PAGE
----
Imagine Company A is located right across the street from Company B. Company A is three times the size of Company B, with the infrastructure to design, manufacture, and test all of its products in-house. Because of its smaller size, Company B must outsource these activities to a subsidiary manufacturer, and begins contracting an agreement to do so. Both companies make a timely patent filing, less than one year after manufacturing begins.
Ten years later . . .
Both companies want to assert patent rights over potential infringers. While Company A is able to do so, Company B could be pre-empted due to the on-sale bar in 35 U.S.C. § 102(a). The only difference between these companies is the outsourcing Company B undergoes—and this very activity could invalidate Company B’s patent claims in litigation later down the line. It is important for small companies lacking the infrastructure to manufacture in-house to understand the state of the law on this issue.
The Current Law
35 U.S.C. § 102(a) of the America Invents Act (AIA) states that
[a] person shall be entitled to a patent unless—(1) the claimed invention was patented, described in a printed publication, or in public use, on sale, or otherwise available to the public before the effective filing date of the claimed invention . . . .1
Meanwhile, 35 U.S.C. § 102(b)(1) states that “[a] disclosure made 1 year or less before the effective filing date of a claimed invention shall not be prior art to the claimed invention . . . .”2 In other words, patents filed on or after March 16, 2013, and thus governed by the AIA, have a limited one-year grace period before the filing of the patent. Any on-sale activity that occurs before or outside this grace period would potentially invalidate prior art against the patent claim.
It is important to note the difference between the post-AIA and pre-AIA statutes. Patents filed before March 16, 2013, adhere to the old statutes, where the grace period covered descriptions in printed publications in the United States or elsewhere or in public use or on sale in the United States made within one year of the application’s filing date. Hence, the one-year grace period might differ for pre-AIA patents and post-AIA patents.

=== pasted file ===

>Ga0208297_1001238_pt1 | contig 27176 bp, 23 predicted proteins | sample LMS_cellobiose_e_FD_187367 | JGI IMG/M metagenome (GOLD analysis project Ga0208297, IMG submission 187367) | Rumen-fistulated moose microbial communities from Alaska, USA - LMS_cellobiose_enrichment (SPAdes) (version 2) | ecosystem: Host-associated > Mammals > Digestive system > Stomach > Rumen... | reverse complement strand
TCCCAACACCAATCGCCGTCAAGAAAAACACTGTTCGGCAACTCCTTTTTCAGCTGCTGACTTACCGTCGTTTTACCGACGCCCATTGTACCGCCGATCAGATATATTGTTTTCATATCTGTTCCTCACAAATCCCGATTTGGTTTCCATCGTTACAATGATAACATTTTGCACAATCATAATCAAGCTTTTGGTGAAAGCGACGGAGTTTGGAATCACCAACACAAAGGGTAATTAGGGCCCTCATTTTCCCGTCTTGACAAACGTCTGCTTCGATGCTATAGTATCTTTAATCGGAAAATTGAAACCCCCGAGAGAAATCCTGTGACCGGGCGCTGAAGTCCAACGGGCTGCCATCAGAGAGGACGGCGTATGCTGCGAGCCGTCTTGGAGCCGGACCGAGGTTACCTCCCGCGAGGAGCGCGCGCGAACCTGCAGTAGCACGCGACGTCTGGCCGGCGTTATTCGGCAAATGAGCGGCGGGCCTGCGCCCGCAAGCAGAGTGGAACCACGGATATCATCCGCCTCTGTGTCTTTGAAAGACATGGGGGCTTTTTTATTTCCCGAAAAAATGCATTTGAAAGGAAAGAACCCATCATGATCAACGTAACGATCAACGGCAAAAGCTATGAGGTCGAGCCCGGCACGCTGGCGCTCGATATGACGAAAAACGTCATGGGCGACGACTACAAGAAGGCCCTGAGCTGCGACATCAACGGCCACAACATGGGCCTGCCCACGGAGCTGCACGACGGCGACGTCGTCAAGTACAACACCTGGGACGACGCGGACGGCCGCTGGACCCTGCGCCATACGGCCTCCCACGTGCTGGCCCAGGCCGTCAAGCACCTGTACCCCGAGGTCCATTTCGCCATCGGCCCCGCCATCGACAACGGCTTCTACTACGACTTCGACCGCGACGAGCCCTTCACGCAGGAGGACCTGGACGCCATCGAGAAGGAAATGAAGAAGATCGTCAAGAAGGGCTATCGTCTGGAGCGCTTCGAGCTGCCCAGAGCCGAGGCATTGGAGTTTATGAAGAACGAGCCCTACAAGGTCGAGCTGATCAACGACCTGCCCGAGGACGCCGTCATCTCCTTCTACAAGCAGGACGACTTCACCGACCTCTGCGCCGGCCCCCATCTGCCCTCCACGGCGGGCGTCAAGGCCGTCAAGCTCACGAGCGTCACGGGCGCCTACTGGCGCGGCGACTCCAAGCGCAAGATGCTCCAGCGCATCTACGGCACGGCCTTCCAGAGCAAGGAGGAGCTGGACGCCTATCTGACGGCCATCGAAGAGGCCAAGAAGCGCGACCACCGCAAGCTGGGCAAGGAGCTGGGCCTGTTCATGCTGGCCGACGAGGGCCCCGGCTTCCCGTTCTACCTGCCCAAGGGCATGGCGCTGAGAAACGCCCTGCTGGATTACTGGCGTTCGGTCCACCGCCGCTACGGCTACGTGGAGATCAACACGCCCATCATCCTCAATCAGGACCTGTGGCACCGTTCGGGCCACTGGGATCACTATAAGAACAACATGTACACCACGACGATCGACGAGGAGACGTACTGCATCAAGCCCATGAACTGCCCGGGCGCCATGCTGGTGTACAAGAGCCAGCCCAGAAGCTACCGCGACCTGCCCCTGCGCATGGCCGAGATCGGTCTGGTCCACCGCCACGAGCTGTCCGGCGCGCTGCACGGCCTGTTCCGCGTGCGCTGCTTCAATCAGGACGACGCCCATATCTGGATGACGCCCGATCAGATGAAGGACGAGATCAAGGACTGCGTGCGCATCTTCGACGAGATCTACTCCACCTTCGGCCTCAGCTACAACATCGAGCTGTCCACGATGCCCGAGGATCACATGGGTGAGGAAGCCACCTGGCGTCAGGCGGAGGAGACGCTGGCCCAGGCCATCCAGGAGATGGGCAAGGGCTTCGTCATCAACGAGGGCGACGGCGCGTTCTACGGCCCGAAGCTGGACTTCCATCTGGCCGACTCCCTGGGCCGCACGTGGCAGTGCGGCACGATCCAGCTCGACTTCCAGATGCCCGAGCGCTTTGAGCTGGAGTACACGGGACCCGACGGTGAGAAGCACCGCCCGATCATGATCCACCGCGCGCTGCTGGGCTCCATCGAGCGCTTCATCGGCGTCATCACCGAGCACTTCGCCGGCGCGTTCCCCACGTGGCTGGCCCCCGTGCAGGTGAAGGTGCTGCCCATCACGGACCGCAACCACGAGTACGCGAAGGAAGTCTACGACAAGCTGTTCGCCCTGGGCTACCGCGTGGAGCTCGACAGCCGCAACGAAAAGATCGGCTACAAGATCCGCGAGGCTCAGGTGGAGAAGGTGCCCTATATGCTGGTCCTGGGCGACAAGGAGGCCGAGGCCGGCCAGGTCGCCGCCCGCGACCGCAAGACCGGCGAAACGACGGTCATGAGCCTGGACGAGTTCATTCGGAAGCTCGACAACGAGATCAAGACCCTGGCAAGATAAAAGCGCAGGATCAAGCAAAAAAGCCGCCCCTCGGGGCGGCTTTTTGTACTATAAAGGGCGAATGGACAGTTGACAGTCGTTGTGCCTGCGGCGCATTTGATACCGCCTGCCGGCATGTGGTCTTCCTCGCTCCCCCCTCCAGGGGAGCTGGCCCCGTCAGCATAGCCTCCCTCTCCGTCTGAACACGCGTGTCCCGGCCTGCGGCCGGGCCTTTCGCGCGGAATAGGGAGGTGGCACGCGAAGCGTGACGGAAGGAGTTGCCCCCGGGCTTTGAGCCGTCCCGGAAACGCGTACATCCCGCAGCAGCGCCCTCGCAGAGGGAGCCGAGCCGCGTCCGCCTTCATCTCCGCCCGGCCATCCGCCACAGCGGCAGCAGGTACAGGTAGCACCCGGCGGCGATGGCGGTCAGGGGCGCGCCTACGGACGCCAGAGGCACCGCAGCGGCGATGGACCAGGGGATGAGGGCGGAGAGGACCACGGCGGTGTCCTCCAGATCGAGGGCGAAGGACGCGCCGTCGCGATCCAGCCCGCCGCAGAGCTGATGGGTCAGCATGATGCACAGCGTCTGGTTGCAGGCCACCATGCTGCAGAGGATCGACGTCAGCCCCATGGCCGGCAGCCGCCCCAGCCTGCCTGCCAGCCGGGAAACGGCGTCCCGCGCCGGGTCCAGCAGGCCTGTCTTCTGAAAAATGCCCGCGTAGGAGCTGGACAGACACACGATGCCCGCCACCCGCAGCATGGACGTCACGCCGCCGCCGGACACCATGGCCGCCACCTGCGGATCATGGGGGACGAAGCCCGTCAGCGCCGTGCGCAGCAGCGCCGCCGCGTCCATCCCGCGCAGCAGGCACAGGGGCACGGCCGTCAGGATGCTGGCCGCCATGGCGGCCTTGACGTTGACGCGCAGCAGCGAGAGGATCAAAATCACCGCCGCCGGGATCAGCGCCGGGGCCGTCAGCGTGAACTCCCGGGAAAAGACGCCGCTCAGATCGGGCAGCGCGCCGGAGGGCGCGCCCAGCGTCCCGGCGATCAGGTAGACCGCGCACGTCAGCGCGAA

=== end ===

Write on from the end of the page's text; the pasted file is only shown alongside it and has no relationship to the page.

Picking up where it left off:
The AIA changes lead to stricter on-sale scrutiny, where there is a potentially later grace period based on filing date, and therefore a longer time period when activities may bar a patent’s validity. Additionally, while the barring on-sale activities of pre-AIA patents were limited to those in the United States, the AIA on-sale bar applies to activities in any country.
What the Federal Circuit Has to Say
The Federal Circuit has repeatedly stated that there is “no ‘supplier exception’ to the on-sale bar”3because the purpose of the on-sale bar is to prevent inventors from commercially profiting from an invention for more than a year before the application for patent is filed. Hence, even if there was no transfer of title of the invention, the on-sale bar could still apply if “the evidence clearly demonstrated that the inventor commercially exploited the invention before the critical date.”4
However, the Court seems to take a broad view of what it means to commercially exploit. For example, in Kinzebaw v. Deer & Co.,5 the court found that Deere commercially benefitted from a third party testing the warrantability and durability of a patented product, and those activities therefore constituted an invalidating public use under § 102(b). Moreover, just last year in Medicines, the Federal Circuit held that a pharmaceutical company’s use of a third party, hired to perform services for attaining approval by the Food and Drug Administration (FDA), constituted commercial benefit for the inventor more than one year before the patent application was filed.6 In reaching this decision, the court noted that gaining FDA approval and marking batches with commercial product codes and customer lot numbers were all significant commercial activities “consistent with the commercial sale of pharmaceutical drugs.”7